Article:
Furry Friends Can Aid Your Health

You'd be surprised by the health benefits of pet ownership. Owning a pet can be good for your health. Don't believe that pet ownership is good for you? Walk into the office of cardiologist Stephen Sinatra, and you'll be greeted not just by his friendly staff, but also a few energetic four-legged receptionists.

Chewy and Kuma, both chows, and Charlie, a Norwegian elkhound, are happy to cheer you up, sit by your side and welcome a scratch behind the ears.

While these three pooches make most of Sinatra's patients smile and feel good, they're not there for the patients' benefit alone. Sinatra brings in his furry family members as a way to keep him energized and calm, so he's at his best while treating patients all day.

"It's not their fault, but some patients can be cruel at times. A lot of them are suffering and it's definitely understandable, but it can drain you as a physician," he says. "And you don't want to bring toxic energy from one patient to another."

Between patients, his dog Chewy, the oldest chow, will often follow him into his office. "I'll sit and pet my dog. Make loving contact with her eyes, and I'll be renewed to go to the next patient," remarks Sinatra.

In other words, these healing dogs are his on-site therapists. "I practice much better medicine when the dogs are in the office," says Sinatra, who runs the Heart and Longevity Center in Manchester, Conn.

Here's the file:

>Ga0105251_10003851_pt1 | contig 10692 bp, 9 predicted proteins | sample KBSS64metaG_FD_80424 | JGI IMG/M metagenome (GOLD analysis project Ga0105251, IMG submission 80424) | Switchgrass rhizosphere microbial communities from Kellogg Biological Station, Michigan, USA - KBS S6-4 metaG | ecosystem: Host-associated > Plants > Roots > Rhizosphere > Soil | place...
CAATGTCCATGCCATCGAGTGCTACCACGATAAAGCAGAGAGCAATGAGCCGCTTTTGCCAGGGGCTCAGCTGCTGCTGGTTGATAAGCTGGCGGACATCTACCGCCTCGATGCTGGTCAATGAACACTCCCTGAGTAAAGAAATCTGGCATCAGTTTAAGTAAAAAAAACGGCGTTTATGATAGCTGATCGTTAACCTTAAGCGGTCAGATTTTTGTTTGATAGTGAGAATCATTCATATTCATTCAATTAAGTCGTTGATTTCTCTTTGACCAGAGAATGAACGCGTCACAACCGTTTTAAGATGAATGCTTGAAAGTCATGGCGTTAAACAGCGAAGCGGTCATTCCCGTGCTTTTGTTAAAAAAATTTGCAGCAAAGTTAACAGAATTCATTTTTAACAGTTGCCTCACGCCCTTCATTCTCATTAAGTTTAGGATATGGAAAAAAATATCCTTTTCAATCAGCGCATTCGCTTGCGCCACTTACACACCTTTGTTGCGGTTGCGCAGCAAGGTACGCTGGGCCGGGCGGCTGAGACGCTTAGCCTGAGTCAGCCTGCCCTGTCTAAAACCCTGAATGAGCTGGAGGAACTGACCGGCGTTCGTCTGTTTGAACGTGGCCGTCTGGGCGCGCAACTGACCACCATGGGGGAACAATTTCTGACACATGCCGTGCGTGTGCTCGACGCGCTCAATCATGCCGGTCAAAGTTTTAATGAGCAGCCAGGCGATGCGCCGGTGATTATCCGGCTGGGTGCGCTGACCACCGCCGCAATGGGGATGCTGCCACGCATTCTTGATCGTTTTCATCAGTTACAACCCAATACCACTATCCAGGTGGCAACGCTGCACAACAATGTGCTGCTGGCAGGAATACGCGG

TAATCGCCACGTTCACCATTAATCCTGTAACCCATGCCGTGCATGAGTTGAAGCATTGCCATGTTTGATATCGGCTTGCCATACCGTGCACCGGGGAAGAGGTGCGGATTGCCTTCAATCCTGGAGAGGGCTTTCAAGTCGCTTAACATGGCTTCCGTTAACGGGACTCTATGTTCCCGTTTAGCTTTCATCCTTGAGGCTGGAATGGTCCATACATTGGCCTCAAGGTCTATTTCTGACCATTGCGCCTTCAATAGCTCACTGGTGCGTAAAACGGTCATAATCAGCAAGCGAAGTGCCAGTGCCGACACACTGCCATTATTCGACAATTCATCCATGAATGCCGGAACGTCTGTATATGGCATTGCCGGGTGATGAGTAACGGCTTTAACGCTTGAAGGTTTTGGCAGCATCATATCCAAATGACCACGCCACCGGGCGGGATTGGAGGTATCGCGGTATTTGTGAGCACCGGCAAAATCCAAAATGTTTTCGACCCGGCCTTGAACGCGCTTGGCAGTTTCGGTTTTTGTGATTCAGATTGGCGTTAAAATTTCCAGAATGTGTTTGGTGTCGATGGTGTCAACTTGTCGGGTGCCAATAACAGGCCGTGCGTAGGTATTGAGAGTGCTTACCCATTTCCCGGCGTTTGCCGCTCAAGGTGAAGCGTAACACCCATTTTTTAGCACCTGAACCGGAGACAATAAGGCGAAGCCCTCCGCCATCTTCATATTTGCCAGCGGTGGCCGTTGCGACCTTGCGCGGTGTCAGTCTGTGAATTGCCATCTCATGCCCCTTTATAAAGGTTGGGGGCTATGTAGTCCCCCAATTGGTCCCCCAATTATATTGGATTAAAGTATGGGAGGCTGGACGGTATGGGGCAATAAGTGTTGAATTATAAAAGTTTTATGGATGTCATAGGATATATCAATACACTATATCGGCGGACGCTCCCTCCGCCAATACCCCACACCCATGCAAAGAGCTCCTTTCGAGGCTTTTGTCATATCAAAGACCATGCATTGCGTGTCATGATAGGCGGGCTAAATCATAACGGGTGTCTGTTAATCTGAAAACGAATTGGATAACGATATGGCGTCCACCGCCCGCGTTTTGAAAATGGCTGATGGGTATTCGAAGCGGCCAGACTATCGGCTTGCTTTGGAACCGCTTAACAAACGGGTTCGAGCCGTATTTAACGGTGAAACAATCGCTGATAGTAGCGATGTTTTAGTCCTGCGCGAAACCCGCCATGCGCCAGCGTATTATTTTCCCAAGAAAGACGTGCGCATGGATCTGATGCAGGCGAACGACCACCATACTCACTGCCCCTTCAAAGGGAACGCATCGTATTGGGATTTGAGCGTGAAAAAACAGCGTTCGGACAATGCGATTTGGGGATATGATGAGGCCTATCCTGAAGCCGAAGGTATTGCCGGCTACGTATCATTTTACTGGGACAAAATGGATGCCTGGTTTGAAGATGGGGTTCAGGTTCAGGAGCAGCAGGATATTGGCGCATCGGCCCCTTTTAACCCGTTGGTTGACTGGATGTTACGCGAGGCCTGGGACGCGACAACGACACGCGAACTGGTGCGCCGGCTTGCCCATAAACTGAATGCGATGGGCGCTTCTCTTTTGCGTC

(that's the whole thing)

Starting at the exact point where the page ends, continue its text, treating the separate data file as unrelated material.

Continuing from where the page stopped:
Science Behind Why We Love Pets

And he preaches what he practices. In his book Heart Sense for Women, Sinatra mentions the various benefits pets can have on our health. One of the most important is alleviating loneliness.

In fact, loneliness is one of the most damaging risk factors in people recovering from heart disease. Studies have shown that patients who suffer heart attacks but own pets are likely to have five times the survival rate of patients who are not pet owners, according to Sinatra.

Another big benefit of being in the presence of a pet is that it can induce relaxation. The simple act of petting an animal is known to cause a person's blood pressure to drop, says Alan Beck, ScD, director of the Center for the Human-Animal Bond at Purdue University.

The relaxation doesn't just affect people, it affects the animal, too. "We've shown that when you pet a dog, not just your heart rate slows down and blood pressure drops, but so does the animal's," Beck says. This indicates a true, mutual human-animal bond.